Horror movies have given us some of the greatest stories and informed culture with plenty of memorable tropes. One is the scream queen. But if you aren’t well-versed in the genre, you might wonder, what is a scream queen? Here’s a terrifyingly insightful guide to this horror trope.
Scream queens were the original leading ladies of horror
Jamie Lee Curtis as Laurie Strode in ‘Halloween’ (1978) | Compass International Pictures/Getty Images
A play on “screen queen,” the term “scream queen” traditionally refers to a horror film’s leading lady. Scream queens are often front and center in marketing and have a decent chunk of screen time in the movies. If not the protagonists, they’re central characters and sometimes even villains.
A scream queen isn’t simply a woman in a scary movie, nor is she just a damsel in distress. Lloyd Kaufman, founder of the exploitation film production house Troma Entertainment, once said in a USA Today interview that the scream queen is “more than just crying and having ketchup thrown on you. You not only have to be attractive, but you also have to have a big brain. You have to be frightened; you have to be sad; you have to be romantic.”
Additionally, the “scream queen” moniker applies as often to the women who play these characters. Numerous actors have made a name for themselves through this type of character, earning a reputation for playing them in various projects.
Overall, much of a scream queen’s appeal comes from her relatability. Not only can audiences see themselves in this character, but they also genuinely care about seeing her survive.
Because they’re among the most enduring horror tropes, scream queens abound throughout the genre’s history. Though most audiences go to horror movies for the monsters, many leave thinking about scream queens and the actors who play them.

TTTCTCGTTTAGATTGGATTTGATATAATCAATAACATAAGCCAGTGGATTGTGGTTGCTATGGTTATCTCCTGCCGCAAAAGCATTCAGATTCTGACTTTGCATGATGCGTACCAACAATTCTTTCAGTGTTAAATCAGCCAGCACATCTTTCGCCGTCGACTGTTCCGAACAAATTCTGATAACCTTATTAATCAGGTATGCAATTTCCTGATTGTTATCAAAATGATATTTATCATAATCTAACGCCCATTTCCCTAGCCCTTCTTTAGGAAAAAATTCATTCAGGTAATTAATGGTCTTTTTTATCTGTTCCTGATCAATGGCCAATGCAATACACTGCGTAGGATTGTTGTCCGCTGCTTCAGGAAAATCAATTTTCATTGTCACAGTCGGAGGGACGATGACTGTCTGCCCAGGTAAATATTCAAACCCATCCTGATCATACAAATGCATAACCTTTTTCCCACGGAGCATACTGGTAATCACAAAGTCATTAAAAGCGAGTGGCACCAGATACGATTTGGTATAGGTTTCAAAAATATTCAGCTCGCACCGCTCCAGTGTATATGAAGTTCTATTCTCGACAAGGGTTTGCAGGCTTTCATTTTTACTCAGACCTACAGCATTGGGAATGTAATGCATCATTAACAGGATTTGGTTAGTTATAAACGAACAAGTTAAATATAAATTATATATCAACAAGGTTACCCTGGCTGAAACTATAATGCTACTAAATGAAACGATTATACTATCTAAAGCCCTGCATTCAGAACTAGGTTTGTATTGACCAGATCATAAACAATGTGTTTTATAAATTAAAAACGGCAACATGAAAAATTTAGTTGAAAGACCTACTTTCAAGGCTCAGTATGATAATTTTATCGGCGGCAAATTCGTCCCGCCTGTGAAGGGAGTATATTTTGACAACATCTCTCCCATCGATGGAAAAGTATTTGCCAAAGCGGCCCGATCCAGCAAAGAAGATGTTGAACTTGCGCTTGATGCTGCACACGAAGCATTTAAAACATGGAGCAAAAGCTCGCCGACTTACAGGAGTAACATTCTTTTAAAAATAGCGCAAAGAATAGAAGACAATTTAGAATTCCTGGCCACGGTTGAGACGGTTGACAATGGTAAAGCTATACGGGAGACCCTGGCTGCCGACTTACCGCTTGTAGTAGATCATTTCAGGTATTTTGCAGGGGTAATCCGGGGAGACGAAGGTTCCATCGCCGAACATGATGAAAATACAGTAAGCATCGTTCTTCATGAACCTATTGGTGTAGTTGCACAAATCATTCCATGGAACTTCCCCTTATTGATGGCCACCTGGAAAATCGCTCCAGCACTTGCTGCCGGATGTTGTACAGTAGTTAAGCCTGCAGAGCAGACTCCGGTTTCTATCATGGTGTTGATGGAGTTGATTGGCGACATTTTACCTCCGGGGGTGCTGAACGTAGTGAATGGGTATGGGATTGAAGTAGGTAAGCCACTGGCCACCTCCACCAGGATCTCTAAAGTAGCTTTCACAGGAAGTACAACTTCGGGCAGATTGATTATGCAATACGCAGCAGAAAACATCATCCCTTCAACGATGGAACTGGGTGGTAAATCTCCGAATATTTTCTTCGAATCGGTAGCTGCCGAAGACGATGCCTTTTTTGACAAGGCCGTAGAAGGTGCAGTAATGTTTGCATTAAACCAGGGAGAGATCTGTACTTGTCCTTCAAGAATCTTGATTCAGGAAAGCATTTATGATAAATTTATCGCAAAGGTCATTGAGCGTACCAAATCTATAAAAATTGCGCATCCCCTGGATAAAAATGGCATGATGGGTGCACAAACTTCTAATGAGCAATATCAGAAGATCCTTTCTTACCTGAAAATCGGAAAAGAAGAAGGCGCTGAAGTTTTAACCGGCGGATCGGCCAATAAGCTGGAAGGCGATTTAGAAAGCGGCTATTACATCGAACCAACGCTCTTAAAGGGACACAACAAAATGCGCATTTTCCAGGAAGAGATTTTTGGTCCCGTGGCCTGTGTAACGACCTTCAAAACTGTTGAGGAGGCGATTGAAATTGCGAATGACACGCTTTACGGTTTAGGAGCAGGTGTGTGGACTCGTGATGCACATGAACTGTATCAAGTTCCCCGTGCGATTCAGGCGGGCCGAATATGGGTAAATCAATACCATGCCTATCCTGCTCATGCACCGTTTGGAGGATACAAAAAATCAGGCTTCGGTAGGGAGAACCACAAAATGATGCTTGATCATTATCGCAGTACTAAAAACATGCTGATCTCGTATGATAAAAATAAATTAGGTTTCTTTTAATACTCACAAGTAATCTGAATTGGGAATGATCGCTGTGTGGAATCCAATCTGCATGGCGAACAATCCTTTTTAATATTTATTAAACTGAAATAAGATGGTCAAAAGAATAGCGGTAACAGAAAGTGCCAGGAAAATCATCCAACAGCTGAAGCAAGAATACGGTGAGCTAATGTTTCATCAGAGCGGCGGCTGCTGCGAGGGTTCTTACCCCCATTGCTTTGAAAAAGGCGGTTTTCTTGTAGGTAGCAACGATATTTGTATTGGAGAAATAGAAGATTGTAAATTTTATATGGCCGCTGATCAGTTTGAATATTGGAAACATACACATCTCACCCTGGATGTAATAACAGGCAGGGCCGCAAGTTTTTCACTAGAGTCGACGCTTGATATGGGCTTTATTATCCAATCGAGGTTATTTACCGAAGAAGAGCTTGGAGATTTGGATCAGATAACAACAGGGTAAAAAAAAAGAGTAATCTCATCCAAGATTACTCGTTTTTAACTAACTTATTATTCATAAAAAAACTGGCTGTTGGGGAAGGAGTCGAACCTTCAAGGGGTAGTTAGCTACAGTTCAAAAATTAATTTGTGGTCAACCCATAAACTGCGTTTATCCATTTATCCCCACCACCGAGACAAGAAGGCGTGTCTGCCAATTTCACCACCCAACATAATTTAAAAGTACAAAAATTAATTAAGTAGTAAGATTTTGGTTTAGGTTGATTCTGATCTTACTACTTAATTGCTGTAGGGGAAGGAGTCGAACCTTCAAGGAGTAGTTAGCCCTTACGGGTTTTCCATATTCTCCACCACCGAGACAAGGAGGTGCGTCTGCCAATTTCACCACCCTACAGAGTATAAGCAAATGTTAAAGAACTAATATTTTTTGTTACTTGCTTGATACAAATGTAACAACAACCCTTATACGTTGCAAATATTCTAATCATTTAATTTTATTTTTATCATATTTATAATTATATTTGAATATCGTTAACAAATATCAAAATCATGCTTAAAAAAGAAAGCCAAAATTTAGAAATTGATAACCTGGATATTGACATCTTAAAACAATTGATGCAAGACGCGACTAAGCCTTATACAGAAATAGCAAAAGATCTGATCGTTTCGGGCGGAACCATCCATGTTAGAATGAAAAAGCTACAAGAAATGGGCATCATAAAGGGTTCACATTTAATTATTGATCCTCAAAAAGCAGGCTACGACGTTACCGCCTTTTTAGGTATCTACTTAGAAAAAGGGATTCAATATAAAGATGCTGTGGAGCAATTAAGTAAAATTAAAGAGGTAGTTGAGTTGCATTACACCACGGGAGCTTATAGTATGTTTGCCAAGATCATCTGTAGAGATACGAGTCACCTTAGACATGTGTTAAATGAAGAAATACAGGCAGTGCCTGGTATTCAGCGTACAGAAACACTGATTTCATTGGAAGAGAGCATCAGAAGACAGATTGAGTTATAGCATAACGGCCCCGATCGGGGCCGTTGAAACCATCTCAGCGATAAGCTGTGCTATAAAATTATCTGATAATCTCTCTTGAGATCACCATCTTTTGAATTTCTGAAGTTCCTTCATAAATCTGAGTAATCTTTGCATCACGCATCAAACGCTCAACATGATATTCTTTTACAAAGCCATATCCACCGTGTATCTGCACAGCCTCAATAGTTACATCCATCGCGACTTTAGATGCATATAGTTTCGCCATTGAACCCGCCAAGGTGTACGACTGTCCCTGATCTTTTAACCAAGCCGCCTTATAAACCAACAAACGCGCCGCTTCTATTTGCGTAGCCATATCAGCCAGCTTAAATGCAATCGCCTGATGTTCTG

Some of the earliest archetypes date back to film’s origins. Nosferatu‘s Greta Schröder and King Kong‘s Fay Wray were two major examples of early scream queens. But a few decades later, horror saw this trope fully codified, mostly thanks to the slasher subgenre. Marilyn Burns in The Texas Chainsaw Massacre and Jamie Lee Curtis in Halloween are two prime examples. Their roles as Sally Hardesty and Laurie Strode show both vulnerability and strength in the face of overwhelming terror.
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By the ’80s, the trope was everywhere, largely becoming synonymous with the final girl in most cases. However, there were exceptions, a notable one being Mark Patton as Jesse in A Nightmare on Elm Street 2: Freddy’s Revenge, a role he has proudly described as the first modern male scream queen.
The trope is still alive and well today, with actors like Samara Weaving and Mia Goth starring in several instant classics.
Scream queens go hand-in-hand with other horror tropes
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Of course, the scream queen is only one of many tropes found in horror. Creepy Catalog even made a handy list.
As mentioned earlier, the final girl trope often overlaps with the scream queen in many films. As the term implies, the final girl is typically the last young woman left standing at the movie’s end. Classic examples often have her as the quiet, demure counterpart to the loud, promiscuous cheerleader archetype. Though the final girl sometimes dies, expect her to put up a fight against whatever monster has murdered all her friends.
Another horror trope is the jump scare. The term refers to something scary that flashes in front of the viewer without warning. Though often derided as a cheap thrill, the jump scare is undeniably effective if the box office returns for films like the Paranormal Activity franchise are concerned.
Falling while running
Many scream queens have had to endure the trope of running and falling at the worst time. Typically used as a lazy way to ramp up the tension, this technique has spelled doom for many not-so-final girls over the decades.
Groups splitting up
There’s also the age-old trope best described with everyone’s favorite Scooby Doo line: “OK, gang, let’s split up!” It makes little sense on paper, but it’s fun to watch dumb teens offer themselves to the killer by breaking off from the group.
Perhaps the most meta example of horror tropes comes in Cabin in the Woods. The 2012 movie’s villains manipulate a group of otherwise ordinary people into becoming some of these tropes to create a stereotypical slasher scenario.
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